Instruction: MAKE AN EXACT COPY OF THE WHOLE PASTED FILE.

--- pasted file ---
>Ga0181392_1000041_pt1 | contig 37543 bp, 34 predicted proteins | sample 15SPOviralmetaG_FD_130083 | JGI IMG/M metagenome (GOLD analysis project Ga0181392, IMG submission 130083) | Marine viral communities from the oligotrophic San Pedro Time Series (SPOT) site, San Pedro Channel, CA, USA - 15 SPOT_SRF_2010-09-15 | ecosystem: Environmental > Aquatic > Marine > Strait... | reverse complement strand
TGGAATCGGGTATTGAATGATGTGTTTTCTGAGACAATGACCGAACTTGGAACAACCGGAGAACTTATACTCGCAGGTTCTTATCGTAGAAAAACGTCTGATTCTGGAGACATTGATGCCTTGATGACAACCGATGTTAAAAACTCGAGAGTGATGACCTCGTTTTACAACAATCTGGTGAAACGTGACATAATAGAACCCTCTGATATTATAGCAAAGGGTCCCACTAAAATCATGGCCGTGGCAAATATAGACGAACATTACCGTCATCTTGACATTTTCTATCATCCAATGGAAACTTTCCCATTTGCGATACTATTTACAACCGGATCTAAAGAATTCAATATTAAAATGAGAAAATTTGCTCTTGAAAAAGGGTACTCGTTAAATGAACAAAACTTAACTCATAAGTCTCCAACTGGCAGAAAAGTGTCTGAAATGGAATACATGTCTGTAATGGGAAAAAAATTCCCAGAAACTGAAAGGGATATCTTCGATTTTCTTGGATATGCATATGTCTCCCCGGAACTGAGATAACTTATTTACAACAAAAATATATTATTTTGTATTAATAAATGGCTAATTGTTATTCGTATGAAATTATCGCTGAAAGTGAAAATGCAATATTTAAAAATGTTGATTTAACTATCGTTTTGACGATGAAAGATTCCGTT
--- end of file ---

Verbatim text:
>Ga0181392_1000041_pt1 | contig 37543 bp, 34 predicted proteins | sample 15SPOviralmetaG_FD_130083 | JGI IMG/M metagenome (GOLD analysis project Ga0181392, IMG submission 130083) | Marine viral communities from the oligotrophic San Pedro Time Series (SPOT) site, San Pedro Channel, CA, USA - 15 SPOT_SRF_2010-09-15 | ecosystem: Environmental > Aquatic > Marine > Strait... | reverse complement strand
TGGAATCGGGTATTGAATGATGTGTTTTCTGAGACAATGACCGAACTTGGAACAACCGGAGAACTTATACTCGCAGGTTCTTATCGTAGAAAAACGTCTGATTCTGGAGACATTGATGCCTTGATGACAACCGATGTTAAAAACTCGAGAGTGATGACCTCGTTTTACAACAATCTGGTGAAACGTGACATAATAGAACCCTCTGATATTATAGCAAAGGGTCCCACTAAAATCATGGCCGTGGCAAATATAGACGAACATTACCGTCATCTTGACATTTTCTATCATCCAATGGAAACTTTCCCATTTGCGATACTATTTACAACCGGATCTAAAGAATTCAATATTAAAATGAGAAAATTTGCTCTTGAAAAAGGGTACTCGTTAAATGAACAAAACTTAACTCATAAGTCTCCAACTGGCAGAAAAGTGTCTGAAATGGAATACATGTCTGTAATGGGAAAAAAATTCCCAGAAACTGAAAGGGATATCTTCGATTTTCTTGGATATGCATATGTCTCCCCGGAACTGAGATAACTTATTTACAACAAAAATATATTATTTTGTATTAATAAATGGCTAATTGTTATTCGTATGAAATTATCGCTGAAAGTGAAAATGCAATATTTAAAAATGTTGATTTAACTATCGTTTTGACGATGAAAGATTCCGTT